Zika: What you need to know

With the Rio Olympics just around the corner and reports of the Zika Virus spreading to Europe and more recently Indonesia, there is renewed panic and uncertainty regarding travel to affected destinations.

The most recent facts


While the World Health Organisation (WHO) has not issued general restriction on travel or trade within countries, areas and territories with Zika virus transmission it is advising pregnant women not to travel to areas with ongoing Zika virus outbreaks. This advice is based on the increased risk of microcephaly and other congenital malformations in babies born to pregnant women infected with Zika virus. The Zika virus is primarily transmitted to people through the bite of an infected Aedes mosquito. The virus can also be transmitted through sex.

Before travelling to Zika affected areas

Travellers to areas with Zika virus outbreaks should seek up-to-date advice on potential risks and appropriate measures to reduce the possibility of exposure to mosquito bites and sexual transmission of Zika.

Reliable sources include:

The World Health Organization

Centre for Disease Control

While in Zika-affected areas

Men and women should practice safer sex (including the consistent use of condoms) or abstinence to prevent Zika virus infection for at least eight weeks after returning from a trip. If men experience symptoms (rash, fever, arthralgia, myalgia or conjunctivitis) then they should adopt safer sexual practices or consider abstaining for at least six months. Sexual partners of pregnant women should practice safer sex or abstain for at least the duration of the pregnancy.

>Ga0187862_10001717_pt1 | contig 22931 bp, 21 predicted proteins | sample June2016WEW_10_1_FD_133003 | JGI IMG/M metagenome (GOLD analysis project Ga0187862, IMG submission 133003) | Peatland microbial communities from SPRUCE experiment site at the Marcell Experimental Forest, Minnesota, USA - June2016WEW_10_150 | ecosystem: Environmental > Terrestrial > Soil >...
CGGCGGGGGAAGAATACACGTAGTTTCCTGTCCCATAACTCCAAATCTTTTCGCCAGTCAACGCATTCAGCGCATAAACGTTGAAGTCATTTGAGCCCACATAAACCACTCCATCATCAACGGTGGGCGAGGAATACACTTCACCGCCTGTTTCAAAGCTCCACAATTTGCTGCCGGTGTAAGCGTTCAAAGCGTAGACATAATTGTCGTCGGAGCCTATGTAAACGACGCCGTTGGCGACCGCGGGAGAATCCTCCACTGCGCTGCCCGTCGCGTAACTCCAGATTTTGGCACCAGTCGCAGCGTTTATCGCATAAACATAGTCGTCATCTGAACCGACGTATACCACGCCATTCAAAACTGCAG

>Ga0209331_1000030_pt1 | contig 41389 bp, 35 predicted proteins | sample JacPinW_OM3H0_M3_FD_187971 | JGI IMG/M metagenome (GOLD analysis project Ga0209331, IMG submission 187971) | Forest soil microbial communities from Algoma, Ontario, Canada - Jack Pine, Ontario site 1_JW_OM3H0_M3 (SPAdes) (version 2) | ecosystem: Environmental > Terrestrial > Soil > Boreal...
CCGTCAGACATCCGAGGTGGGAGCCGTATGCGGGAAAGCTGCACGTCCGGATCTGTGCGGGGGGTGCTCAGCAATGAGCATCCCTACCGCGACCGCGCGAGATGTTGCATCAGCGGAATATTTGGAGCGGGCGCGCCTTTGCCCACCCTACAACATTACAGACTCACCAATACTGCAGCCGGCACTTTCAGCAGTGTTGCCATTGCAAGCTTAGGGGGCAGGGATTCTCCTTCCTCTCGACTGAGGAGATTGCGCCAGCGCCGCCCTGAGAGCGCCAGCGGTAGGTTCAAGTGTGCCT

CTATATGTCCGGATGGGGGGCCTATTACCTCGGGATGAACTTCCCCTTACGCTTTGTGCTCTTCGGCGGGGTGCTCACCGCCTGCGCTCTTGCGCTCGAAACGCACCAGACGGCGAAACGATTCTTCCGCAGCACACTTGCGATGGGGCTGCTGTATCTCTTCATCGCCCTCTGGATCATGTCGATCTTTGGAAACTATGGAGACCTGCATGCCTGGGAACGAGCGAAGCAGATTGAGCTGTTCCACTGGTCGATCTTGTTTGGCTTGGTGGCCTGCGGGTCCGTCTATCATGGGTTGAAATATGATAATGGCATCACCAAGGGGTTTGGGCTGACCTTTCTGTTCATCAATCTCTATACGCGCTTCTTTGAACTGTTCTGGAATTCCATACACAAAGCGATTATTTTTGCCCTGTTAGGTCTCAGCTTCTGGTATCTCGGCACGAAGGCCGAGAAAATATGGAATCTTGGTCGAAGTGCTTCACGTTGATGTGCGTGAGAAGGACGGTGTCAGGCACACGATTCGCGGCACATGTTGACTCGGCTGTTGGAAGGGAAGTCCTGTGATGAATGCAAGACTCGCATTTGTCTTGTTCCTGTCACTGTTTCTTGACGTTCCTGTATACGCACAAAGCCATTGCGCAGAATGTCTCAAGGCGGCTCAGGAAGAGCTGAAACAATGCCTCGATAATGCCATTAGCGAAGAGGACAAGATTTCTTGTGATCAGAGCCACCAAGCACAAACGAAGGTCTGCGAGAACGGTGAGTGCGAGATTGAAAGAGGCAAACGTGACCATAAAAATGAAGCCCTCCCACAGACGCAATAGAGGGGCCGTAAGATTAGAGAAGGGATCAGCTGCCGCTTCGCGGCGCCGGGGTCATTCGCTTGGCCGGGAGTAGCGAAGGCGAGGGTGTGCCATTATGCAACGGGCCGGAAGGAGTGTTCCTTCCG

Prevent mosquito bites during the trip by following these measures:

  • Wear clothing – preferably light coloured – that covers as much of the body as possible;
  • Use insect repellent: repellents may be applied to exposed skin or to clothing, and should contain DEET, (diethyltoluamide) or IR 3535 or Icaridin. Repellents must be used in strict accordance with the label instructions;
  • Use physical barriers such as regular or mesh screens or insecticide treated netting materials on doors and windows, or closing doors and windows; and
  • Sleep under mosquito nets, especially during the day, when Aedes mosquitoes are most active.
  • Upon return home

Travel insurance:

Unfortunately pregnancy and fear of travelling are excluded from coverage on many travel insurance policies. This means travellers are not covered if they decide to cancel their trip for pregnancy-related reasons or fear of contracting the Zika virus.

The alternative is to check with your insurance provider if they offer a ’Cancellation for Any Reason’ benefit. In the event of the individual needing to cancel their international journey the benefit will allow the individual to be reimbursed up to the limit of liability as shown on the schedule of benefits and subject to the terms and conditions as set out by the insurance provider. Travellers can, however, in most cases opt to increase their travel insurance benefits at an additional price.

For complete piece of mind, insurance providers are urging travellers to review their insurance policy terms and conditions and to discuss any concerns directly with the relevant provider who will be able to advise on the best possible options available.